For the conference itself, it will be a regular research conference in one sense (abstract submission, poster presentations), but much of it will be done in “unconference” format a la ScienceOnline. We’re working on finishing the website etc. and that will be available soon, but in the meantime, I’d love it if those in the area could assist with word-of-mouth via this “save the date” flyer. If you have any interest in helping out, suggesting session topics, or any general questions, feel free to pose them below. Looking forward to seeing some of you here in Iowa!

Epidemiology and social media: conference fail

I have written and deleted this post. Twice. But damn it, it needs to be said.

I’m here in charming Montreal for the North American Congress of Epidemiology. It’s a good-sized meeting, as far as epi meetings go. The site notes that it’s a joint effort between four major Epi organizations: The American College of Epidemiology (ACE); The Society for Epidemiologic Research; the Epi section of the American Public Health Association, and The Canadian Society for Epidemiology and Biostatistics. Collectively, those associations represent a lot of epidemiologists.

The conference started off well. The first night kicked off with a movie about bioterrorism preparedness followed by a panel discussion. Great–movies! Engaging public in novel ways! Love.

On to Wednesday, when the first real sessions begin. The opening plenary discussed Science, skepticism, and society. Great again–this is a perfect warm-up. Later that afternoon, there was another session titled “Communicating Epidemiology: The Changing Landscape”. I was happily surprised when the room for this was pretty packed, as these types of meetings tend to be heavy on chronic disease epi and epidemiology methods. However, I was disappointed with the content. While the first talk was to give “a snapshot of how premier science journals experiment with features that blur old distinctions: blogs, data repositories, standard-setting, and advance online publications,” almost none of that was discussed–instead, it focused on how Nature Genetics was doing…something….about datasets. (Unfortunately I don’t have great notes and was at this point still trying to get the wifi to work; more on that later). Either way, it wasn’t anything as advertised in the description I quoted above, and it discussed *only* Nature Genetics–surely there are more “premier science journals” than just NG? (Why only NG discussed? The talk was by Myles Axton, who is the Editor).

Next on tap was Jennifer Loukissas, communications manager at the National Cancer Institute’s Division of Cancer Epidemiology and Genetics, to discuss “When epidemiologists talk to press and public.” However, there really wasn’t any “public” involved–it was a media training session. Period. Use soundbites, stay on target, think about your message, control the interview, call the journalist back in 5 minutes if you need to collect yourself, etc. Good stuff for scientists to know, to be sure, but isn’t there a world out there beyond talking to journalists? More on that later as well.

The third talk was Jonathan Samet of USC, on “Communicating around conflict.” He’s recently worked on the WHO cell phone-and-cancer opinion that was released earlier this month, and essentially extended what Loukissas began as far as what to and not to say to interviewers, particularly in controverisal areas.

This was not exactly my idea of science communication in 2011, especially since everyone agreed at the beginning of the session that scientists were terrible communicators, our messages frequently ended up getting distorted, all the typical canards. Merely telling scientists to stop being so jargon-y and prepare soundbites–while necessary–isn’t going to solve these problems.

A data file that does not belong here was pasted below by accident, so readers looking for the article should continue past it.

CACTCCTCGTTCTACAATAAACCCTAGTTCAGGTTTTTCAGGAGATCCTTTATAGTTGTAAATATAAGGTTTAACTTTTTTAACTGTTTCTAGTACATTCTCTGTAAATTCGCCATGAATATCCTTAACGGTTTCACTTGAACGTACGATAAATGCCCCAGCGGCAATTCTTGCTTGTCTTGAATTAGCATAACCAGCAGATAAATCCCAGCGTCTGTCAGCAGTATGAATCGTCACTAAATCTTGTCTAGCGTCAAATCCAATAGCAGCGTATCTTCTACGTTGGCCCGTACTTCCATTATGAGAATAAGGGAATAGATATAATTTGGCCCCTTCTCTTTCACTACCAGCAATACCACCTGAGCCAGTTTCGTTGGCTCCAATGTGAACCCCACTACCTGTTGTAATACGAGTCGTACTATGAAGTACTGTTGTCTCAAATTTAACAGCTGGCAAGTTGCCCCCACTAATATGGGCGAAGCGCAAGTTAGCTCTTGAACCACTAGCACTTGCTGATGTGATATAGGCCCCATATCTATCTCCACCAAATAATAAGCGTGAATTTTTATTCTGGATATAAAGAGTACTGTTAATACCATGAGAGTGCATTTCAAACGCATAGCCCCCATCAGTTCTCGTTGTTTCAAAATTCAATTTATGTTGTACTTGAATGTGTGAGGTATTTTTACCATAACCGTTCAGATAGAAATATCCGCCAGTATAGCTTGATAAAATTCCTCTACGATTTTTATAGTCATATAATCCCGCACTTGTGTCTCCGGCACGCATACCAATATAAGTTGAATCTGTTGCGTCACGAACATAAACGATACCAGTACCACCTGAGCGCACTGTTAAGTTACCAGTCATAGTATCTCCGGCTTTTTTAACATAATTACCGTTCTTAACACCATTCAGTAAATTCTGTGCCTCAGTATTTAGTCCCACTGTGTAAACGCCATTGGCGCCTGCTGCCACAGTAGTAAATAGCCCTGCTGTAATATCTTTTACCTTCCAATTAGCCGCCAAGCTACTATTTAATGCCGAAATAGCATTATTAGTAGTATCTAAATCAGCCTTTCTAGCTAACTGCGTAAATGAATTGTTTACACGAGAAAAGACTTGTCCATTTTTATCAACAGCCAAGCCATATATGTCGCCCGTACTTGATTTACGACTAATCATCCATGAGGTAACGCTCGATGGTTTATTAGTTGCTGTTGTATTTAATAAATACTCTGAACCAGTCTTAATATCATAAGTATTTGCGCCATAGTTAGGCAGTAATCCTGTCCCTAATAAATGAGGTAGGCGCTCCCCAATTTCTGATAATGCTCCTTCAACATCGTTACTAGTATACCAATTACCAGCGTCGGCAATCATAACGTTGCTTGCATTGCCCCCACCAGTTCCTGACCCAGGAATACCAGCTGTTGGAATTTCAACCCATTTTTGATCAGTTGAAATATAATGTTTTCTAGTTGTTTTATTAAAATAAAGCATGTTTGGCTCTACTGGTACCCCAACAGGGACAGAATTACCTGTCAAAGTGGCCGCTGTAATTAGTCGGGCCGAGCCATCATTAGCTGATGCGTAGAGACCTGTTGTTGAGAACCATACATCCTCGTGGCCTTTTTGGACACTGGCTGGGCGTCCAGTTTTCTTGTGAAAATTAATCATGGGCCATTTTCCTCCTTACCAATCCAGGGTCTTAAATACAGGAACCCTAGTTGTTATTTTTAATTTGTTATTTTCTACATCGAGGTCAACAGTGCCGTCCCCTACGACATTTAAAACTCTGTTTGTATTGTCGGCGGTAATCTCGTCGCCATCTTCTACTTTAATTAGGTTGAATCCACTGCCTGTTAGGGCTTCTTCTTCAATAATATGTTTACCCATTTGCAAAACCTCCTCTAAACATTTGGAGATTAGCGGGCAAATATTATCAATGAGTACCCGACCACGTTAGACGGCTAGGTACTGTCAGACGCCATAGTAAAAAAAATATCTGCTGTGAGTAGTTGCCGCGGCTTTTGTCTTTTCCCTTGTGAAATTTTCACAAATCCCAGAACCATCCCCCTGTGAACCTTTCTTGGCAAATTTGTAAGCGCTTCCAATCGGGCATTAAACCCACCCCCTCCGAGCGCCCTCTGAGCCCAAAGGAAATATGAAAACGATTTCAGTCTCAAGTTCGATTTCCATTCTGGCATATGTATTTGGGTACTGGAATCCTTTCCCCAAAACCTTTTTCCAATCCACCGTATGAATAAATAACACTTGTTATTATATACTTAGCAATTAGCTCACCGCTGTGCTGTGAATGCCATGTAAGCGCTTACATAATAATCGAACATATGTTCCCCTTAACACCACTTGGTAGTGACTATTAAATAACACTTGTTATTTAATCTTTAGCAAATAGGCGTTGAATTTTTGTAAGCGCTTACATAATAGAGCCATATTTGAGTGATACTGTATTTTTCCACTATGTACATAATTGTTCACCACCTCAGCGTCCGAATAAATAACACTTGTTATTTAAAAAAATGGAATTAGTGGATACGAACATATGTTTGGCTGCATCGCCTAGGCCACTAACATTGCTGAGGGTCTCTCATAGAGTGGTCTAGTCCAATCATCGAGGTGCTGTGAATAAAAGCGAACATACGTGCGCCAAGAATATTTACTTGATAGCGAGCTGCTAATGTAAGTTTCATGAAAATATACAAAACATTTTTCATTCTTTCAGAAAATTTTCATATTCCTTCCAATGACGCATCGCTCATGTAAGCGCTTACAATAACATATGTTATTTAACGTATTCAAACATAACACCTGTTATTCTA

During the (very brief) Q&A, I asked about scientists directly communicating with the public–via their websites, blogs, web video, etc., to get their own message out there and not have to worry about journalists messing it up. Loukissas was the main one to answer the question, saying–incredibly–she hadn’t thought about that.

It was all I could do to keep myself from saying “d’oh!,” complete with facepalm.

The reality is that scientists don’t have to be passive any longer, relying only on reporters to translate their work for them in order to send it along to the public. We should have our soundbites, but realize that we can go beyond our manuscripts (I’ve had ones recently trimmed down to 1200 or even 800(!) words). We can write about the research if it’s behind a paywall. We can write about the realities of doing our work as a jumping-off point after a journalist covers your research, and go beyond the dry data that goes into the paper. We can go beyond the press release and talk about what may be interesting to us about our findings, but maybe aren’t the “meat” of the publication, or are secondary to the “main point” that you’ve worked on for your soundbites and want to emphasize to interested journalists. We can elaborate on interesting research done by others, to discuss subtleties that you can’t fit into a 20-minute interview.

And more.

Communication-wise, this meeting has unfortunately been a bit of a letdown. The science is interesting and there have been some great speakers, but I haven’t been able to share much of that because wifi wasn’t arranged for in the conference rooms. I have internet in my room ($14.95/day, of course), but the password from my hotel room isn’t valid downstairs (something it took me almost a day and a half to find out, after getting the run-around from various people), and the organizers either didn’t care, didn’t think, or couldn’t afford to allow attendees to use the wifi network in the hotel conference rooms. So while I was able to take conference notes from the American Society for Microbiology meeting right on Twitter and share them with everyone via the conference hashtag, not so for this meeting. (ASM even had their own mobile app for smartphones).

The thing is, *epidemiologists need to be plugged into these kinds of things.* So many of the studies reported in the media have to do with epidemiological topics–cell phones and cancer, vaccines and autism, “chronic” lyme, does the internet really give you “popcorn brain”, just to take one current story from CNN. We can’t sit in our towers and just wait for a journalist to call us about those studies anymore–and why should we?

Last year, Craig McClain wrote about why scientists need to use Twitter. That post, while good, focuses mainly on the benefit to the scientist (though he does note that the public can also find information there). We need more of this. We need good, reliable information to be out there on the internet, freely available–and if that’s not possible in your academic publishing model, it’s still possible with a blog, or YouTube video, or basic website that you keep updated with recent news. Epidemiologists are certainly using social media and Google to explore disease; why not give back by wading out there and actually taking part in the conversation?